The colors we see in the sky at sunrise and sunset are some of the most beautiful and captivating sights in nature. But what causes those stunning red, orange, yellow, pink and purple hues? The colors are determined primarily by the scattering of sunlight off molecules and particles in Earth’s atmosphere. Here we’ll explore the science behind sunrise and sunset colors.
What Makes the Sky Blue During the Day?
During the day, the sky appears blue because sunlight is scattered by gas molecules in the atmosphere. Shorter wavelength blue light is scattered more than longer wavelengths, causing the sky to take on a blue hue.
When the sun is overhead, sunlight passes through less atmosphere and experiences less scattering. But when the sun is lower in the sky at sunrise or sunset, sunlight passes through more atmosphere and more scattering occurs. This removes the blue wavelengths, allowing the reds and yellows to shine through.
What Causes the Red and Orange Colors?
As the sun starts to set, sunlight has to pass through more atmosphere to reach our eyes. More of the blue light is scattered away, leaving the longer wavelengths of red and orange to travel through.
In addition, the low angle of sunlight during twilight hours means the light must travel farther through the atmosphere. This increases the scattering of blue light and allows more reds and oranges through.
The amount of dust and pollution in the air can also intensify the reds and oranges. More particles in the air leads to increased scattering of shorter wavelengths.
Where Do the Other Hues Come From?
The interplay of sunlight and cloud conditions can create beautiful bands of color at sunrise or sunset. Here are some of the colors and their causes:
|Yellow||Medium wavelength light, more dominant as sun rises/sets|
|Pink||Combination of red and blue/purple light|
|Purple||Scattering of shortest blue wavelengths off particles|
|Green||Mix of yellow and blue light from sun and sky|
The distribution of colors varies by location too. Places with more moisture and dust like tropical areas tend to have fiery red sunrises and sunsets. Dry locales like deserts or higher elevations may show more purple and orange hues.
How Do the Colors Change Throughout Twilight?
The dance of colors evolves dramatically in the 30-60 minutes before sunrise or after sunset. Here’s what you typically see:
- Predawn: Deep blues, purples, some red if clouds are present
- Sun approaches horizon: Yellows start to emerge, pink bands may appear
- Sun breaches horizon: Burst of yellow with orange and red; blue fades away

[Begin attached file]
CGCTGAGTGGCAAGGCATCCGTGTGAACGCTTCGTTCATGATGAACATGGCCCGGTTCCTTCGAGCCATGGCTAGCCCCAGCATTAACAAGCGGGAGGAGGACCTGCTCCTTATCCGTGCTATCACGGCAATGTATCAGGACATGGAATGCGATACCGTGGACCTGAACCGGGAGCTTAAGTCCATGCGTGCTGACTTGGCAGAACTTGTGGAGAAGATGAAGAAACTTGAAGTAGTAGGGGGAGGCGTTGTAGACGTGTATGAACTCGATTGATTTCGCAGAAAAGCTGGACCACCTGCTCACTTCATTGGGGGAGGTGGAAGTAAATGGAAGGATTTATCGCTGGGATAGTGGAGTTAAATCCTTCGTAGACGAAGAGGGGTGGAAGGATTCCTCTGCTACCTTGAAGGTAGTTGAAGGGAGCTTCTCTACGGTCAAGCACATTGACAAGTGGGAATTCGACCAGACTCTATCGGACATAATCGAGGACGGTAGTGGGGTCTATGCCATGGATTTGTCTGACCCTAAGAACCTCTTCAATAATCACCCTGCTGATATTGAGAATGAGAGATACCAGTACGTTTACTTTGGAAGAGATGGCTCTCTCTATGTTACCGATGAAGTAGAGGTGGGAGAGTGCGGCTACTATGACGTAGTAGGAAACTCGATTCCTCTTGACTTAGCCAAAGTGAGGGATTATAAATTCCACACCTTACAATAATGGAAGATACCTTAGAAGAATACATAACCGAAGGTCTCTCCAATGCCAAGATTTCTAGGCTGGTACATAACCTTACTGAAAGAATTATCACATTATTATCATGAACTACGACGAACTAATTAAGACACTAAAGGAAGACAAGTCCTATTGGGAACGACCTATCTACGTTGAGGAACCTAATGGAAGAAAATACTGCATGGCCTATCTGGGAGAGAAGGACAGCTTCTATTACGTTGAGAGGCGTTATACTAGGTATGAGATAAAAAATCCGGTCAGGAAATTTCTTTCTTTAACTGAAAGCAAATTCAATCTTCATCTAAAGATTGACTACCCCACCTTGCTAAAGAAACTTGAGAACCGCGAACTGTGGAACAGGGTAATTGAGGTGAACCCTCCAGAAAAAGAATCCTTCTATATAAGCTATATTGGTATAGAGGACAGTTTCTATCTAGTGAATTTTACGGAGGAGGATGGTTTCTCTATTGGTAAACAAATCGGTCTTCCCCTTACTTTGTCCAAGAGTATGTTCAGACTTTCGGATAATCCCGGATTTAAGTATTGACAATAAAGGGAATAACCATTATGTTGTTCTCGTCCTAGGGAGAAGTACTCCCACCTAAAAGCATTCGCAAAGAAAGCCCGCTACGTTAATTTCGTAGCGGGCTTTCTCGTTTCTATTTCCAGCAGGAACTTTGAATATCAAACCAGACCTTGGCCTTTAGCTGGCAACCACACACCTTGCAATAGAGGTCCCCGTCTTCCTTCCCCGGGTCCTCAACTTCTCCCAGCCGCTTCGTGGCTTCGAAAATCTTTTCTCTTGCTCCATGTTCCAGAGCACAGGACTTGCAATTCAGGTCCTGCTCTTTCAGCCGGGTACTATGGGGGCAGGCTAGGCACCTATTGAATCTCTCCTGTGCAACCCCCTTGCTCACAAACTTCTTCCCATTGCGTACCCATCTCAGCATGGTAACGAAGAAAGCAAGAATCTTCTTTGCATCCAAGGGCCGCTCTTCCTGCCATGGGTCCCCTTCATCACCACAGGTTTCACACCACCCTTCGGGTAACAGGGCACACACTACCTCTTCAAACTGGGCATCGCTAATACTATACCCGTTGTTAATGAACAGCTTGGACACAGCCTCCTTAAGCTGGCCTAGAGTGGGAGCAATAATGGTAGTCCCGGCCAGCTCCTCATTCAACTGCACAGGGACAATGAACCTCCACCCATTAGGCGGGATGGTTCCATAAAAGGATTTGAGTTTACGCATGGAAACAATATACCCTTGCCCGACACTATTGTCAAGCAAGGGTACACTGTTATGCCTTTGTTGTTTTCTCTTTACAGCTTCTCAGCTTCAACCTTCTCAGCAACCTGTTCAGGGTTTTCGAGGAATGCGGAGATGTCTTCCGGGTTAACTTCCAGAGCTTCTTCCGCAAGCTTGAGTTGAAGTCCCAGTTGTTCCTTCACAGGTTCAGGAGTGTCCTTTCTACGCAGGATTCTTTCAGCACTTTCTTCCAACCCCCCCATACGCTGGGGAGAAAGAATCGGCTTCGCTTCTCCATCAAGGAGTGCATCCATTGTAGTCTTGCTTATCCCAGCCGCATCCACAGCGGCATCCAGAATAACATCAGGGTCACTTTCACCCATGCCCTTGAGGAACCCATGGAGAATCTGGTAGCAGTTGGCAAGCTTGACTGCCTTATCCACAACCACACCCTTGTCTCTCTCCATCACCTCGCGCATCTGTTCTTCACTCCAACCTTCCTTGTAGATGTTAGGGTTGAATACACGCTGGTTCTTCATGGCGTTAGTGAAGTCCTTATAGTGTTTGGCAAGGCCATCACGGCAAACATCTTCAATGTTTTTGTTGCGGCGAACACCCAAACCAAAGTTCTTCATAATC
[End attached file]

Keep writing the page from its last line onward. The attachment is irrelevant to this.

- Sun lifts higher: Blues regain dominance as other colors fade
- Sun high: Normal daylight with blue sky
- Sun starts descent: Some yellows and oranges establish
- Sun nears horizon: Intense yellows, oranges and reds dominate
- Sun drops below horizon: Reds fade to purple then dark blue
These changes happen fast, so it’s worth watching the full sunrise or sunset if you can!
What Factors Affect Sunset and Sunrise Colors?
Many variables influence the colors we see at dawn and dusk. Some key factors:
|Factor||Effect on Colors|
|Cloud cover||More clouds reflect and scatter light in interesting ways|
|Pollution, dust||Enhances reds and oranges|
|Moisture, humidity||Deepens reds and purples|
|Elevation||Clearer air at high elevations increases scattering|
|Time of year||Shorter twilight in summer limits colorful phase|
The nocturnal boundary layer also has an effect. This is the layer of atmosphere directly above the earth’s surface at night. The temperature, humidity and wind in this layer impacts the appearance of sunrise and sunset.
Tips for Viewing Sunset and Sunrise Colors
Here are some tips if you want to photograph or just enjoy the splendid sunrise and sunset colors:
- Be set up at least 30 minutes before sunrise/sunset for the full color spectrum
- Orient yourself with an unobstructed view towards the east (sunrise) or west (sunset)
- Higher elevations let you see more of the sun’s path, enhancing colors
- Avoid looking directly at the sun by focusing on the whole skyscape
- Use a foreground element like a landmark or person to add visual interest
- Wait for the colorful afterglow just after the sun dips below the horizon
The interplay of science, nature and weather makes every sunrise and sunset a unique experience. Appreciating both the beauty and science behind the colors can make these daily events even more breathtaking.
The vivid colors painting the sky at sunrise and sunset have scientific origins. Shorter wavelengths like blue and purple scatter away, while longer reds, oranges and yellows come through. Air molecules, pollution, clouds, weather and location all influence the fantastic hues. The colors change quickly, so be ready to enjoy the full spectrum in all its glory! Understanding a little science behind the sunrise and sunset can further deepen our appreciation of their ephemeral beauty.